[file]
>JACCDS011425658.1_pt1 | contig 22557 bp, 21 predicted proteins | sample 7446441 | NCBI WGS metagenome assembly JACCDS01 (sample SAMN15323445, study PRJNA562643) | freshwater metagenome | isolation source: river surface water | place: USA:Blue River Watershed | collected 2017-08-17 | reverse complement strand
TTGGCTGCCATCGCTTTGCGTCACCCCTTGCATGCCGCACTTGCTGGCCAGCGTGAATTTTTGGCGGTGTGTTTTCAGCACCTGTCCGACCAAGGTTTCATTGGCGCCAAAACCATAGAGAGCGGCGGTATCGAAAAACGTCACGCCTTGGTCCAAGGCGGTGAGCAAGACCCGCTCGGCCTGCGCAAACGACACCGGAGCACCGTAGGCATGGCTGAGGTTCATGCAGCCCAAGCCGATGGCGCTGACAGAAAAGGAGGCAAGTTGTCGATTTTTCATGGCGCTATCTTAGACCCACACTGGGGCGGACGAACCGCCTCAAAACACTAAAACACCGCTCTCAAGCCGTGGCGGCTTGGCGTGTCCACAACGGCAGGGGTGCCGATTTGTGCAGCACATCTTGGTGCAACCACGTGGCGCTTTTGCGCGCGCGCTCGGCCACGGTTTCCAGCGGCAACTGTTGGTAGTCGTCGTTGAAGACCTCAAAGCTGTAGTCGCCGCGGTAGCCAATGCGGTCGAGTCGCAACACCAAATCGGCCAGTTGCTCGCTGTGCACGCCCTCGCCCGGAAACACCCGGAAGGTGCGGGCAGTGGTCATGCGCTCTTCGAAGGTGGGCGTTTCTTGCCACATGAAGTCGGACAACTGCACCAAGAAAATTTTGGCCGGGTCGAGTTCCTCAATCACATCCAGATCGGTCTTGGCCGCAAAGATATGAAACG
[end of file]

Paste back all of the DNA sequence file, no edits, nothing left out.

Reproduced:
>JACCDS011425658.1_pt1 | contig 22557 bp, 21 predicted proteins | sample 7446441 | NCBI WGS metagenome assembly JACCDS01 (sample SAMN15323445, study PRJNA562643) | freshwater metagenome | isolation source: river surface water | place: USA:Blue River Watershed | collected 2017-08-17 | reverse complement strand
TTGGCTGCCATCGCTTTGCGTCACCCCTTGCATGCCGCACTTGCTGGCCAGCGTGAATTTTTGGCGGTGTGTTTTCAGCACCTGTCCGACCAAGGTTTCATTGGCGCCAAAACCATAGAGAGCGGCGGTATCGAAAAACGTCACGCCTTGGTCCAAGGCGGTGAGCAAGACCCGCTCGGCCTGCGCAAACGACACCGGAGCACCGTAGGCATGGCTGAGGTTCATGCAGCCCAAGCCGATGGCGCTGACAGAAAAGGAGGCAAGTTGTCGATTTTTCATGGCGCTATCTTAGACCCACACTGGGGCGGACGAACCGCCTCAAAACACTAAAACACCGCTCTCAAGCCGTGGCGGCTTGGCGTGTCCACAACGGCAGGGGTGCCGATTTGTGCAGCACATCTTGGTGCAACCACGTGGCGCTTTTGCGCGCGCGCTCGGCCACGGTTTCCAGCGGCAACTGTTGGTAGTCGTCGTTGAAGACCTCAAAGCTGTAGTCGCCGCGGTAGCCAATGCGGTCGAGTCGCAACACCAAATCGGCCAGTTGCTCGCTGTGCACGCCCTCGCCCGGAAACACCCGGAAGGTGCGGGCAGTGGTCATGCGCTCTTCGAAGGTGGGCGTTTCTTGCCACATGAAGTCGGACAACTGCACCAAGAAAATTTTGGCCGGGTCGAGTTCCTCAATCACATCCAGATCGGTCTTGGCCGCAAAGATATGAAACG